Silverlight has a lot of benefits, but as a new technology, it also has problems. As a new technology, it is inevitably riskier as many of the kinks haven't been worked out yet. Managers, who want to avoid unnecessary risk, may shy away from such a technology. However, there are ways to encourage a manager to at least consider Silverlight:
Show an actual demo of what Silverlight can do (such as on the gallery). Talk is cheap, but seeing Silverlight in action is powerful.
Where feasible, consider developing simple internal tools with Silverlight. Managers almost expect devs to always insist on using the latest technology, regardless of it's business value. But if you believe enough in the tech to invest your own time learning it and applying it to a simple business problem that your department faces - that carries a lot of weight.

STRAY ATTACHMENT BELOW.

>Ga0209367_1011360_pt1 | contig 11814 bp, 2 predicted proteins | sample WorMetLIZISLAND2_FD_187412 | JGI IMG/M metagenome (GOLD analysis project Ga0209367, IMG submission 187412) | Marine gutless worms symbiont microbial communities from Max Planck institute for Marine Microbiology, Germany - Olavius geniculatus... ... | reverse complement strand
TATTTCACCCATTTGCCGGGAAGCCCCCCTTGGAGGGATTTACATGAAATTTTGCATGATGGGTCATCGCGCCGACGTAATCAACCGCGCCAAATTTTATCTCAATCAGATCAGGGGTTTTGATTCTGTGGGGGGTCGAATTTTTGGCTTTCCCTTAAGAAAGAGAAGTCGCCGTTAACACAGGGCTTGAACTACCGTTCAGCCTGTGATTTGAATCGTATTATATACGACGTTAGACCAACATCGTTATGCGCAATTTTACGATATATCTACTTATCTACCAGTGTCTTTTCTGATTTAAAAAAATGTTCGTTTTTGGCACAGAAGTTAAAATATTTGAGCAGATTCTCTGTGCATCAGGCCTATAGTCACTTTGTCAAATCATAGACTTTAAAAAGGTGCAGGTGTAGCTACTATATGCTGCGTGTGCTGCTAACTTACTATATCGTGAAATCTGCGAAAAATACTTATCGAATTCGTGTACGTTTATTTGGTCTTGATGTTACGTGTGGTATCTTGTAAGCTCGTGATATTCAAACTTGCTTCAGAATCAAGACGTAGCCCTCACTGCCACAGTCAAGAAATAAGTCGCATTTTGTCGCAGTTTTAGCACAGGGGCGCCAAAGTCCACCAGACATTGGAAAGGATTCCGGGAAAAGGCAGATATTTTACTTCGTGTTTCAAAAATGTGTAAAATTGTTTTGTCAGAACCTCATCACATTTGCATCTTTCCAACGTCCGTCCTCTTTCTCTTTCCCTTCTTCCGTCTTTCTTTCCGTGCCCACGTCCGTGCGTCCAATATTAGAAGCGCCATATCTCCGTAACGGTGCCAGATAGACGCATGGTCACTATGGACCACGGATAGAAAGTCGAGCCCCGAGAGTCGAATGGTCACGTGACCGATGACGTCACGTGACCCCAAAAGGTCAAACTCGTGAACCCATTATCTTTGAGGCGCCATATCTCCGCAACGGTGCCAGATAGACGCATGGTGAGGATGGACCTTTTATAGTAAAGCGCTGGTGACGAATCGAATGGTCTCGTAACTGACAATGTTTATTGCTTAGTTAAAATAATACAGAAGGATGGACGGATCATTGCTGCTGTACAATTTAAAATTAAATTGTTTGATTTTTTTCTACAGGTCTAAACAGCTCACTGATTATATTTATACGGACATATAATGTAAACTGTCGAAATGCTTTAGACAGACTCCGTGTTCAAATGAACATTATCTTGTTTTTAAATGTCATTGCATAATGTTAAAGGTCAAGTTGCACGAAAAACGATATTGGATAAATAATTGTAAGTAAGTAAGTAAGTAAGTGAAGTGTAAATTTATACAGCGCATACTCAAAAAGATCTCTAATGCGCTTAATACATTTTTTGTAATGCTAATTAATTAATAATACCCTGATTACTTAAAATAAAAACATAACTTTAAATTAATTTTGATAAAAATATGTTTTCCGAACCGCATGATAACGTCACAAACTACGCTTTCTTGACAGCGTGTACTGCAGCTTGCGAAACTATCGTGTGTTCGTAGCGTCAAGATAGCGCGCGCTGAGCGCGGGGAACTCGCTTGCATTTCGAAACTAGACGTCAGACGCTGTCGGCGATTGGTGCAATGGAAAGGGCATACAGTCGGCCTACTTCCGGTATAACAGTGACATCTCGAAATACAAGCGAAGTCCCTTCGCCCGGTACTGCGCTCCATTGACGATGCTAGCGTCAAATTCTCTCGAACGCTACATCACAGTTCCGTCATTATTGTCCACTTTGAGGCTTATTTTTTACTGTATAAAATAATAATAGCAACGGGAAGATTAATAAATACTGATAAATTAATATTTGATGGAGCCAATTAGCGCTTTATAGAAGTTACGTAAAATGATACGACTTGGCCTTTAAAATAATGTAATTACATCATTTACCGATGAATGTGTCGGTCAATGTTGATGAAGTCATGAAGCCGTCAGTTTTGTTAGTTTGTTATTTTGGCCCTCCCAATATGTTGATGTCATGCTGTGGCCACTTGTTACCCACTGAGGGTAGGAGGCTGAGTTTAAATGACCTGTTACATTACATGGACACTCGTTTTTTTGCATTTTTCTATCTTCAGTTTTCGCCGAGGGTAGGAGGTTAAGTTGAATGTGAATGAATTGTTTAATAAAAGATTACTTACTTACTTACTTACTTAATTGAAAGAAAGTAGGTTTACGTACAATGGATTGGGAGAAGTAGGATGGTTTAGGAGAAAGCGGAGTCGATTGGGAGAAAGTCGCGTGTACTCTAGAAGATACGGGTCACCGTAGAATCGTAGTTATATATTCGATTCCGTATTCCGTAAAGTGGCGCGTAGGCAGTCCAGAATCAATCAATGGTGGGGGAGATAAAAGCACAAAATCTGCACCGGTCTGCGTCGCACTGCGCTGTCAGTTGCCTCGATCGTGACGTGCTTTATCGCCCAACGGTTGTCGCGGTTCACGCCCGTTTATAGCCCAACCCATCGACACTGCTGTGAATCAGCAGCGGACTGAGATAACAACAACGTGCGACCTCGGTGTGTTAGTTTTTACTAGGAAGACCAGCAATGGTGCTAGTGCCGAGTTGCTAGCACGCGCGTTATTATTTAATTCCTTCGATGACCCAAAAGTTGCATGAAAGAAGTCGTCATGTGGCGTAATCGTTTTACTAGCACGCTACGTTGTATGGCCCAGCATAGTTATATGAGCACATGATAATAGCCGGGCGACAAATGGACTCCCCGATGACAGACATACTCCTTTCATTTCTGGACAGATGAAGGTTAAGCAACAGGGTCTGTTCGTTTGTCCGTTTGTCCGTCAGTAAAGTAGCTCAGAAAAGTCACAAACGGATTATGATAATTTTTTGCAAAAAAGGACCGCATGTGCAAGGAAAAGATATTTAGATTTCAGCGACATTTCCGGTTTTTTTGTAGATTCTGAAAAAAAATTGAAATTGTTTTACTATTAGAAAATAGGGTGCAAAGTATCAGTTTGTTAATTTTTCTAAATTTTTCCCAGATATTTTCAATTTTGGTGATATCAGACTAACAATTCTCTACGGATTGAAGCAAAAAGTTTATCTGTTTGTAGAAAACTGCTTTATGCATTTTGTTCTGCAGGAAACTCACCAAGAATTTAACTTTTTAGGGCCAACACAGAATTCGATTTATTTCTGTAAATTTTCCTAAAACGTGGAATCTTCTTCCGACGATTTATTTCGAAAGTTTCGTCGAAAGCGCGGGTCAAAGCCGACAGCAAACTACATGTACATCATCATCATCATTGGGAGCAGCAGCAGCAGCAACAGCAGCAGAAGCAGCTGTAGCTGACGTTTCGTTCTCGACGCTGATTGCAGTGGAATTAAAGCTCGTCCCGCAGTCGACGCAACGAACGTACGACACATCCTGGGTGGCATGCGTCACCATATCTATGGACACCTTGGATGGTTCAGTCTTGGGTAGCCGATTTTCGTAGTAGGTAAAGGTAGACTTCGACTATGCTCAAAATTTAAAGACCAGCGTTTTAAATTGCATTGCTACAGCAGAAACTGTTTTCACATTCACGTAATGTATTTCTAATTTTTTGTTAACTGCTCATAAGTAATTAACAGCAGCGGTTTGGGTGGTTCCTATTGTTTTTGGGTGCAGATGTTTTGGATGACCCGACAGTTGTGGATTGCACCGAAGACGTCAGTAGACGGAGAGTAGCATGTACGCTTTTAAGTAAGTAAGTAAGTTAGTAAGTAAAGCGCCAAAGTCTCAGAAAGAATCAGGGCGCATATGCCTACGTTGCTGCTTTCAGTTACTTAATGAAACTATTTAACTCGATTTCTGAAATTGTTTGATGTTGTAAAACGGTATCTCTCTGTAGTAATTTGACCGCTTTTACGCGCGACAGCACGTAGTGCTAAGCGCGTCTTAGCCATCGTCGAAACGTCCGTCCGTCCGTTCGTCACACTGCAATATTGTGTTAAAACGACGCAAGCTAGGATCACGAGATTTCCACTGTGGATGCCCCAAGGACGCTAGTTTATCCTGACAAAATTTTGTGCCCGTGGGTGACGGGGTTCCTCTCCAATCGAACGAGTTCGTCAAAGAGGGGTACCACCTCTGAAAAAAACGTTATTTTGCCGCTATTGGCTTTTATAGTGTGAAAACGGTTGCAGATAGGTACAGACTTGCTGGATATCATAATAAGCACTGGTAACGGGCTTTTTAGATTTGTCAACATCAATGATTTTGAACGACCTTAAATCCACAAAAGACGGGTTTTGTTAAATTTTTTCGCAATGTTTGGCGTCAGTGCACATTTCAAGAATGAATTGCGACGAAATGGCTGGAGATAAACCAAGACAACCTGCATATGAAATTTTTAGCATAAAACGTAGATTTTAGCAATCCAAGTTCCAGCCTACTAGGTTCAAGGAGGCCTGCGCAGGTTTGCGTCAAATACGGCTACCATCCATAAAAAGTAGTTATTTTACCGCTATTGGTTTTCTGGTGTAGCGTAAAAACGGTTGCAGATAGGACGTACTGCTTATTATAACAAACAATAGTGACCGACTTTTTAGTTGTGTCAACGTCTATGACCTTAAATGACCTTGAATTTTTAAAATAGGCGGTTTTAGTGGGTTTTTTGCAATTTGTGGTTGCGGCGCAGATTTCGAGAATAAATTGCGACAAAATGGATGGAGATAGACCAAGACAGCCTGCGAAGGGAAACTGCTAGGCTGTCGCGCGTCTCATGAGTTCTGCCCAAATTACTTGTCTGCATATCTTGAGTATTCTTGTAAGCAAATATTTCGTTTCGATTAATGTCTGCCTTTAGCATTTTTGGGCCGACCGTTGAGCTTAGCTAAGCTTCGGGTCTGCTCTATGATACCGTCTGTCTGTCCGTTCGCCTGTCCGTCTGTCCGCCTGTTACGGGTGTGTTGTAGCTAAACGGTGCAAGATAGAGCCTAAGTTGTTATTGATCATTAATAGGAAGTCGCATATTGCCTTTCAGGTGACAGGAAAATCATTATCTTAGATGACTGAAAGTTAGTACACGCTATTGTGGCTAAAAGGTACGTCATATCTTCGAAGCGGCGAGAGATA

Emphasize the aspects of Silverlight that would benefit your team - perhaps a rich UI with animating charts, or drag and drop, or rich media, or C# on the client, or cross-browser, etc...
If all else fails, consider a little fear-mongering: "Our competitors will be using this". If not Silverlight, at least a Silverlight-competitor like flash.
Some managers were hesitant when JS came out ("it's got cross-browser problems", "not all client support it"), when .Net came out ("J2EE is the established enterprise platform"), when Ajax came out ("it will have security holes"), etc... There's understandably going to be some skepticism with Silverlight too, but that's ok. I personally believe that Silverlight can deliver, and therefore instead of trying to encourage managers to adopt it, managers will be recruiting developers who know it.